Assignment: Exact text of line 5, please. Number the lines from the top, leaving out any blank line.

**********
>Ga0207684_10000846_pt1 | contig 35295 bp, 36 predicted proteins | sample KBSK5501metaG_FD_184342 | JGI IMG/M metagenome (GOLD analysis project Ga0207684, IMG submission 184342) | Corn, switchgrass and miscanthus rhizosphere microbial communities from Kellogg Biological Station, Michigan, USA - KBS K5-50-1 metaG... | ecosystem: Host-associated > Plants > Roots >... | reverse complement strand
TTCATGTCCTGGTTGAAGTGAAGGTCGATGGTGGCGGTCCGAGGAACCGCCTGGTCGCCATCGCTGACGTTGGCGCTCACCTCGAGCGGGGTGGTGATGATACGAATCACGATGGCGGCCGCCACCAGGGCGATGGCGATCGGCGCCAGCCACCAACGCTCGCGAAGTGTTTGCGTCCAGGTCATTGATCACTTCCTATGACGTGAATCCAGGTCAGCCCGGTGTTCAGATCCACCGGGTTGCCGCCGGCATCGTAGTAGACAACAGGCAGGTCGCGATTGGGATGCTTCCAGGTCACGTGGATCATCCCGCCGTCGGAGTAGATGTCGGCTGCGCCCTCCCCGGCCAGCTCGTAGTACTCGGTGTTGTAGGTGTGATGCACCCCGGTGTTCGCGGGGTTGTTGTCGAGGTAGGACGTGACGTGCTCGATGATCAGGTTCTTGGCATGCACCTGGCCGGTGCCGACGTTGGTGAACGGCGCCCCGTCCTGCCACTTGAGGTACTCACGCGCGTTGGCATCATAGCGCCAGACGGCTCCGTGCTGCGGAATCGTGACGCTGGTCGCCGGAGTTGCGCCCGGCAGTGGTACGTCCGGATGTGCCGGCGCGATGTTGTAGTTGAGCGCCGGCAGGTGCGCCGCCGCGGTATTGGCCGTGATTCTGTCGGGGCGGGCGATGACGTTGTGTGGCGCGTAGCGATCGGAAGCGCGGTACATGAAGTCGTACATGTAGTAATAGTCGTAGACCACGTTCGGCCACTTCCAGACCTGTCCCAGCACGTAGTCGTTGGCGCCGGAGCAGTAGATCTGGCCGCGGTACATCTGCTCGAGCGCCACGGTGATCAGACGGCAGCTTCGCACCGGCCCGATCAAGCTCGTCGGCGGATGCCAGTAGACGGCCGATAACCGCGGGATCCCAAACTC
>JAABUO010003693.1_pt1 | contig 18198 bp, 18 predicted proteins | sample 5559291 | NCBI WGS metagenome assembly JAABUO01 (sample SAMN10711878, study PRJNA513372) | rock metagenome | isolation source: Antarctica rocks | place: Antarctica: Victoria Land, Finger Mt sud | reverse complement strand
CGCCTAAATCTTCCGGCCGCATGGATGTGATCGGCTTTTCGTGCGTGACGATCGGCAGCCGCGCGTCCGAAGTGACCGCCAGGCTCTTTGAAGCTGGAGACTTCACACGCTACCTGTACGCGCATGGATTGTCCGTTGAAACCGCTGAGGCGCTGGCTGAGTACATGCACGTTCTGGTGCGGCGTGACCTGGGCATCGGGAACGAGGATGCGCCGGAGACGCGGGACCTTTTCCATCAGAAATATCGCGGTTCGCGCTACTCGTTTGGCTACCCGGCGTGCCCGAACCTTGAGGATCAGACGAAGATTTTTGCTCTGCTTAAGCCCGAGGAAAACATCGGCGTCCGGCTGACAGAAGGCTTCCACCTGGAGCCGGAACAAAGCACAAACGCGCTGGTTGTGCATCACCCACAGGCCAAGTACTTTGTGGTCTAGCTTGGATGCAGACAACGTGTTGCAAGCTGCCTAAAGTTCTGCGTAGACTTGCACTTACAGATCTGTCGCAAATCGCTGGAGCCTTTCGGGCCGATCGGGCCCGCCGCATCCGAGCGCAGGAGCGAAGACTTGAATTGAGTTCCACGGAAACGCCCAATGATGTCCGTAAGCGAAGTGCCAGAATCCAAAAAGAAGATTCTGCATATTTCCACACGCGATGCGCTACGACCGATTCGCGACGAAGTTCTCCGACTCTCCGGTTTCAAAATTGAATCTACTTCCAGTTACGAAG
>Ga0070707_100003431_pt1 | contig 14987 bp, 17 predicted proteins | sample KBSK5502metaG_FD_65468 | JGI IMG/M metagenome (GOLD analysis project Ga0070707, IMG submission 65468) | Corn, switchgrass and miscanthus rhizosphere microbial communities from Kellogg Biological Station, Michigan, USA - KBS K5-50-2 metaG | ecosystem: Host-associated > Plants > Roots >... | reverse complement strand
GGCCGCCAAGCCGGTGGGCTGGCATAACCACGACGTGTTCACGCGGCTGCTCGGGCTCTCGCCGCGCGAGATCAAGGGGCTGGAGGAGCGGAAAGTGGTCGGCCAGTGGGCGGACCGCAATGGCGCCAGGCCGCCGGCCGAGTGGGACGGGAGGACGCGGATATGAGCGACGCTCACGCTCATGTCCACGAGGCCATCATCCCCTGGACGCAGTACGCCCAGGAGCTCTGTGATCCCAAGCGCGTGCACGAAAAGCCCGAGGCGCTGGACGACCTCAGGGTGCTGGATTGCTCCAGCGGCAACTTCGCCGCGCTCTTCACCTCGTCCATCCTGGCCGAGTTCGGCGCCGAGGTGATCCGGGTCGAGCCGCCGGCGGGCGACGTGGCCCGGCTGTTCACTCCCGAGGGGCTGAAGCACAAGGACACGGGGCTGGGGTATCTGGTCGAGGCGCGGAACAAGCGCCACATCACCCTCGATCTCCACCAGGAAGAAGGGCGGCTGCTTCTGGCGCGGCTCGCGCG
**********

>Ga0070707_100003431_pt1 | contig 14987 bp, 17 predicted proteins | sample KBSK5502metaG_FD_65468 | JGI IMG/M metagenome (GOLD analysis project Ga0070707, IMG submission 65468) | Corn, switchgrass and miscanthus rhizosphere microbial communities from Kellogg Biological Station, Michigan, USA - KBS K5-50-2 metaG | ecosystem: Host-associated > Plants > Roots >... | reverse complement strand